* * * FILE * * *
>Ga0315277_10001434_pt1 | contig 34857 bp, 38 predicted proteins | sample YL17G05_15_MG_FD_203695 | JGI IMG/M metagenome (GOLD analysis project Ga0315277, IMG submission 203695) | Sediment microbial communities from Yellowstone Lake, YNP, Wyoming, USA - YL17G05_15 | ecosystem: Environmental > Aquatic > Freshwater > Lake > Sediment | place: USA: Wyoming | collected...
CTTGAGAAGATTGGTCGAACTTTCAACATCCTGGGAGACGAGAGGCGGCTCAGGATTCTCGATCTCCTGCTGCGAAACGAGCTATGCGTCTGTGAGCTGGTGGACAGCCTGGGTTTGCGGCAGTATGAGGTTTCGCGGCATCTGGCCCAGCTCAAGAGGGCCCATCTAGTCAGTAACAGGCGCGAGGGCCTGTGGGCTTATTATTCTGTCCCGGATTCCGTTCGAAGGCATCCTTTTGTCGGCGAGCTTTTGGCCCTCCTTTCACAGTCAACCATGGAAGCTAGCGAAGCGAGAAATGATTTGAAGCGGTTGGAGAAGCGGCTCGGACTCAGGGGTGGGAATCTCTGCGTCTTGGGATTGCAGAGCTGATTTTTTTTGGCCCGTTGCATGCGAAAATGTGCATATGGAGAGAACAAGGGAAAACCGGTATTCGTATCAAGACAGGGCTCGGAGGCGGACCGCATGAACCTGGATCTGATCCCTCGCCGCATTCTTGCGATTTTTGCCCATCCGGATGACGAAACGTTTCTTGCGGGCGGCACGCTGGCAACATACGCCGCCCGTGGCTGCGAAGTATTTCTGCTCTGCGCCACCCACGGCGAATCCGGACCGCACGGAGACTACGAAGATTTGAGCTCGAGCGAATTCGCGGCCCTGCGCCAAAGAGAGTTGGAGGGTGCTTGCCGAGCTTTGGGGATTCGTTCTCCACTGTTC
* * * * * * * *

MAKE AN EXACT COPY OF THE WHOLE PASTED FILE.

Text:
>Ga0315277_10001434_pt1 | contig 34857 bp, 38 predicted proteins | sample YL17G05_15_MG_FD_203695 | JGI IMG/M metagenome (GOLD analysis project Ga0315277, IMG submission 203695) | Sediment microbial communities from Yellowstone Lake, YNP, Wyoming, USA - YL17G05_15 | ecosystem: Environmental > Aquatic > Freshwater > Lake > Sediment | place: USA: Wyoming | collected...
CTTGAGAAGATTGGTCGAACTTTCAACATCCTGGGAGACGAGAGGCGGCTCAGGATTCTCGATCTCCTGCTGCGAAACGAGCTATGCGTCTGTGAGCTGGTGGACAGCCTGGGTTTGCGGCAGTATGAGGTTTCGCGGCATCTGGCCCAGCTCAAGAGGGCCCATCTAGTCAGTAACAGGCGCGAGGGCCTGTGGGCTTATTATTCTGTCCCGGATTCCGTTCGAAGGCATCCTTTTGTCGGCGAGCTTTTGGCCCTCCTTTCACAGTCAACCATGGAAGCTAGCGAAGCGAGAAATGATTTGAAGCGGTTGGAGAAGCGGCTCGGACTCAGGGGTGGGAATCTCTGCGTCTTGGGATTGCAGAGCTGATTTTTTTTGGCCCGTTGCATGCGAAAATGTGCATATGGAGAGAACAAGGGAAAACCGGTATTCGTATCAAGACAGGGCTCGGAGGCGGACCGCATGAACCTGGATCTGATCCCTCGCCGCATTCTTGCGATTTTTGCCCATCCGGATGACGAAACGTTTCTTGCGGGCGGCACGCTGGCAACATACGCCGCCCGTGGCTGCGAAGTATTTCTGCTCTGCGCCACCCACGGCGAATCCGGACCGCACGGAGACTACGAAGATTTGAGCTCGAGCGAATTCGCGGCCCTGCGCCAAAGAGAGTTGGAGGGTGCTTGCCGAGCTTTGGGGATTCGTTCTCCACTGTTC